Share relevant content with potential customers
Once you know your target customer, you can create specific content that they will find relevant. Think of your website, blog, webinars, and social media efforts. With every communication, test that the material reflects the interests and needs of your potential customer and existing customer base.
Also, remember to use the channels preferred by your customers. Then track what is working the best. Social media is a great tool for testing. Use the customer data to adapt and refine the content.
Provide quality customer service
Customer service can be a superpower as you seek to move people through the acquisition stage of the customer lifecycle. An effective customer service team can power the relationship building and product/brand education that will fuel success in the stages that follow.
Customer service is an especially important feature of building brand loyalty and allows you to consistently connect with customers through each customer lifecycle stage. These customer touchpoints also provide data you can use to improve the overall customer experience.
Offer customer self-service options
Customer service can begin before a purchase is made. As you manage the acquisition stage, think about offering convenient self-service options. It could be a chatbot or FAQ page to address simple common questions of your target audience. Feedback widgets, interactive product demos, and knowledge bases are other great self-service tools.
In addition to helping customers, these resources can reduce the burden on your customer support team, freeing them to address other issues. Finally, sales representatives can proactively use the self-service tools and direct prospects to a product demo, for example.
Make the purchase stage easy
The conversion stage of your process will be best served by making purchasing as seamless as possible. Empower your customers by providing a clear, user-friendly, intuitive online ordering system and easy-to-use in-store tools.
Confusion and frustration here can mean lost leads and compromise your brand’s reputation. Also, remember that you’re collecting valuable customer data at this stage. Consistent improvement of the purchase stage will yield great dividends with customers appreciating the thoughtful customer experience.
Give customers a personalized experience
Regarding customer experience, your ability to offer a personalized customer lifecycle is key to retention. Once a nice-to-have, tailored experiences are increasingly the norm and expected by consumers. How well you adapt your engagements to your customers’ individual tastes, preferences, and needs will help determine whether they become loyal customers or not.
Some examples could include customized offers or discounts on items they previously searched for and early-bird alerts about deals on products they’ve already purchased. Informed by data, these personalization efforts can also return useful new customer data.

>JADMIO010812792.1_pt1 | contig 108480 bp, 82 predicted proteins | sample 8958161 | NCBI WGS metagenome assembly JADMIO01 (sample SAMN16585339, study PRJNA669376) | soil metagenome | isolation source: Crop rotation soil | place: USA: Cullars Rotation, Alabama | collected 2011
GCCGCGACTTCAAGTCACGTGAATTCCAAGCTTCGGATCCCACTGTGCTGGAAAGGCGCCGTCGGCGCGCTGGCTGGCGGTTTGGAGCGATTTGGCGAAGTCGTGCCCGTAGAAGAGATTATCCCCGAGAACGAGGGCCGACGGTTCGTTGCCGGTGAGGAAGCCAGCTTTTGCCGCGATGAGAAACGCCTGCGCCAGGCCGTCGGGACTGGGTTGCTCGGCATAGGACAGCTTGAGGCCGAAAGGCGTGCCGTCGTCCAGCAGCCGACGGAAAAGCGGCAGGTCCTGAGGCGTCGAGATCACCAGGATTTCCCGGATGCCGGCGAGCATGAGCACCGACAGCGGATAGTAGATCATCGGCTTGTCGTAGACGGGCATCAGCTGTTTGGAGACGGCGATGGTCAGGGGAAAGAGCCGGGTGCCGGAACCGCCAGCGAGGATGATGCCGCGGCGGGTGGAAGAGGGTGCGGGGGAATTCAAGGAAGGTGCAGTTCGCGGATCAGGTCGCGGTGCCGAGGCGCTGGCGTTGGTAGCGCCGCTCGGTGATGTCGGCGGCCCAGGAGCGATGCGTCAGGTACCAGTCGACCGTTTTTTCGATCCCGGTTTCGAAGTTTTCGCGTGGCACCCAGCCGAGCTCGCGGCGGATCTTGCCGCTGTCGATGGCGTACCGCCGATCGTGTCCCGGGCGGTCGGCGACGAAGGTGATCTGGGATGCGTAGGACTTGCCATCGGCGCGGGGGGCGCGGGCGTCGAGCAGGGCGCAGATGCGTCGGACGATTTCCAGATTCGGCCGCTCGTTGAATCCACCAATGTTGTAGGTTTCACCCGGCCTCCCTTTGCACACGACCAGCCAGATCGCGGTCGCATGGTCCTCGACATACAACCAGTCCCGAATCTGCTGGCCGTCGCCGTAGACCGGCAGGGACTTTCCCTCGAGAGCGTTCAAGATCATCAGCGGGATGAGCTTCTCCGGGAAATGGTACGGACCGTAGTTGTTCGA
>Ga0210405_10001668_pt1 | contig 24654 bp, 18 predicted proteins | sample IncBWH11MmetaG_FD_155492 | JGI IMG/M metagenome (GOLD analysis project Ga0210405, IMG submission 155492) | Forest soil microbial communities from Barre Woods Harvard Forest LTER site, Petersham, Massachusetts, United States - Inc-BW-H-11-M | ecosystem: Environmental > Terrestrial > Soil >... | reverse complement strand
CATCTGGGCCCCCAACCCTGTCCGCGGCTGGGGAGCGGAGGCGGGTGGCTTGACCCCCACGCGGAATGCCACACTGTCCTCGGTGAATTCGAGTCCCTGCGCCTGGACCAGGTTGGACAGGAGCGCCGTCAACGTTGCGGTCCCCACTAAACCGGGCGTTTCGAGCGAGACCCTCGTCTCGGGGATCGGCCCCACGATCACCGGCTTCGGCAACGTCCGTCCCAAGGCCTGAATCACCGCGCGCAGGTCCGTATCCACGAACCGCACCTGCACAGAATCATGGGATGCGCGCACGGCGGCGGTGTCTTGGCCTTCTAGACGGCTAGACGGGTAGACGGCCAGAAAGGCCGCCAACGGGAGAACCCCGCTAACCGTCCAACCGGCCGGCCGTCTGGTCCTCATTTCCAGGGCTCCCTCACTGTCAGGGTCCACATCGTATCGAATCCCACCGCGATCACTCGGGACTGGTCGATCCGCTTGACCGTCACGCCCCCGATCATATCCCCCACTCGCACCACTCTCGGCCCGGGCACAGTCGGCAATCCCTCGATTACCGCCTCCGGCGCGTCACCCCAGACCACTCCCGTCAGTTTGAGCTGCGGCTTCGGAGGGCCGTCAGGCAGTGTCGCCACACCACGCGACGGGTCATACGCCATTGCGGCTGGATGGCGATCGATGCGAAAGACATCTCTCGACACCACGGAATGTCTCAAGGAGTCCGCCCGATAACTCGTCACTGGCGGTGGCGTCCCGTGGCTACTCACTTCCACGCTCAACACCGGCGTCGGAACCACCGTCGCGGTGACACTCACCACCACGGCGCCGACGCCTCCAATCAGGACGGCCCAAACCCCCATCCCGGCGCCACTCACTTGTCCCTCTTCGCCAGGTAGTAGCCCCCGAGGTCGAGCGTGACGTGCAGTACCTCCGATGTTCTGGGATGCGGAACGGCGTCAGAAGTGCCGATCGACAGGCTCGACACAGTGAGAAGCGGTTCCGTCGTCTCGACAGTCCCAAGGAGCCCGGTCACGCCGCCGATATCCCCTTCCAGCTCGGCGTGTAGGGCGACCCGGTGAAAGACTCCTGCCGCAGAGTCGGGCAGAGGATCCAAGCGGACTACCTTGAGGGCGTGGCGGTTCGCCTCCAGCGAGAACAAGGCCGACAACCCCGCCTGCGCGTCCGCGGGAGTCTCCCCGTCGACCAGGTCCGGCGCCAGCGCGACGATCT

Gather feedback from your loyal customer base
The customer lifecycle management process is really a conversation between you and your prospective customers and existing customers. It’s personalized, relevant, and consistent across the customer lifecycle stages. One way customers can participate is through feedback you invite along the way.
Options span all types of surveys and feedback from your website and widgets in-app. Your customer-facing teams are also valuable resources for customer thoughts and recommendations. But the feedback is only as meaningful as your ability to use it to improve the customer experience.
Prompt referrals from repeat customers
If you succeed in getting a customer to the loyalty stage of the customer lifecycle, the benefits for your business can be significant. Not only are they repeat customers offering a potentially great CLV, but they can be very effective brand advocates. Encourage them to refer others and then provide an easy way for them to do so. Referrals are an inexpensive way to acquire new customers.
In fact, a 2020 study showed that referred customers are 18% more loyal and have a higher CLV than other customers. Offering incentives, commissions, or discounts for referrals can be an effective way to gain and sustain interest among your existing customers.
Six best practices for customer lifecycle management
Each company employs customer lifecycle management in its own way. But the aim is likely to be the same: Harness your data to become experts about your customers and then use that knowledge to create a superior customer experience at each stage. As you develop your own strategy, keep these 6 recommendations in mind.
Tip #1: Chart your customer touchpoints
Customer touchpoints are the foundation of any successful customer journey. These include all the ways in which you connect with your customers, from social media, email, and phone to app, digital ad, and in-store. Tracking your touchpoints helps ensure a positive interaction with customers at each one. By making the touchpoints part of your customer lifecycle analysis, you can learn how customers are moving through the lifecycle stages and use those insights to improve their experience.
Tip #2: Look at things from your customers’ point of view
Your customer lifecycle process needs to fit your customers. This requires developing a deep understanding of their needs, goals, and challenges. Consider developing detailed and segmented customer personas based on your customers’ demographic and behavioral profiles. Then, segment them using important differences like age, geography, income, and hobbies. When you design not only your offerings but also your customer lifecycle around the customer’s point of view, you forge a strong foundation for growth.